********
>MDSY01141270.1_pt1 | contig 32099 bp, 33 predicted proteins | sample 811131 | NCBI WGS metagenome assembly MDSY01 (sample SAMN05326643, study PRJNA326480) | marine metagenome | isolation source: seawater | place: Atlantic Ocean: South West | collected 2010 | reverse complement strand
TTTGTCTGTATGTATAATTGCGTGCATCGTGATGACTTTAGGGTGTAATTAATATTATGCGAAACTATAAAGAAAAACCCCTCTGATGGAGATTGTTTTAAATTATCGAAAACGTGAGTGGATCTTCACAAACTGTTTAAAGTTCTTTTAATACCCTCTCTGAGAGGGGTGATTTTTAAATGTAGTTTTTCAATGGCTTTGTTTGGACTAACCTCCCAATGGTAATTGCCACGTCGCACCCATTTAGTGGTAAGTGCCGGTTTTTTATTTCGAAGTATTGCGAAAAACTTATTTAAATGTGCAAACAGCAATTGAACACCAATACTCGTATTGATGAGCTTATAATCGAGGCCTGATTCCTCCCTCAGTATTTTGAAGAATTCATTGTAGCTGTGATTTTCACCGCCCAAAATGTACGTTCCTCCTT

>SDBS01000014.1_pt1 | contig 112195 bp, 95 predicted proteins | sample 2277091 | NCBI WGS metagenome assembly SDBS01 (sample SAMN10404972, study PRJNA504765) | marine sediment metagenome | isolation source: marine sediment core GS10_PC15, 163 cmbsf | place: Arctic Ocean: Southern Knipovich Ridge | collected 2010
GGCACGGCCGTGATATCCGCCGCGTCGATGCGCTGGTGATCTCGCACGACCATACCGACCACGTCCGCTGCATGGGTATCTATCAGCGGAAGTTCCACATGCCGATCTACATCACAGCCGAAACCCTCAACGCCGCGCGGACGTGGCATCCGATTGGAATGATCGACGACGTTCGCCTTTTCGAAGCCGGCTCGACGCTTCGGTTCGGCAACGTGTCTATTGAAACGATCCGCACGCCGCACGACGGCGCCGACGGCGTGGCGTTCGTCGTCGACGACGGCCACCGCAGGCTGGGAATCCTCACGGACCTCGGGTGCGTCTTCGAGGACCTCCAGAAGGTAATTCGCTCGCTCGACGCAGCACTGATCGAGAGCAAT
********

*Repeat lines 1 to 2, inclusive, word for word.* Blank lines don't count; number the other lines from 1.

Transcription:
>MDSY01141270.1_pt1 | contig 32099 bp, 33 predicted proteins | sample 811131 | NCBI WGS metagenome assembly MDSY01 (sample SAMN05326643, study PRJNA326480) | marine metagenome | isolation source: seawater | place: Atlantic Ocean: South West | collected 2010 | reverse complement strand
TTTGTCTGTATGTATAATTGCGTGCATCGTGATGACTTTAGGGTGTAATTAATATTATGCGAAACTATAAAGAAAAACCCCTCTGATGGAGATTGTTTTAAATTATCGAAAACGTGAGTGGATCTTCACAAACTGTTTAAAGTTCTTTTAATACCCTCTCTGAGAGGGGTGATTTTTAAATGTAGTTTTTCAATGGCTTTGTTTGGACTAACCTCCCAATGGTAATTGCCACGTCGCACCCATTTAGTGGTAAGTGCCGGTTTTTTATTTCGAAGTATTGCGAAAAACTTATTTAAATGTGCAAACAGCAATTGAACACCAATACTCGTATTGATGAGCTTATAATCGAGGCCTGATTCCTCCCTCAGTATTTTGAAGAATTCATTGTAGCTGTGATTTTCACCGCCCAAAATGTACGTTCCTCCTT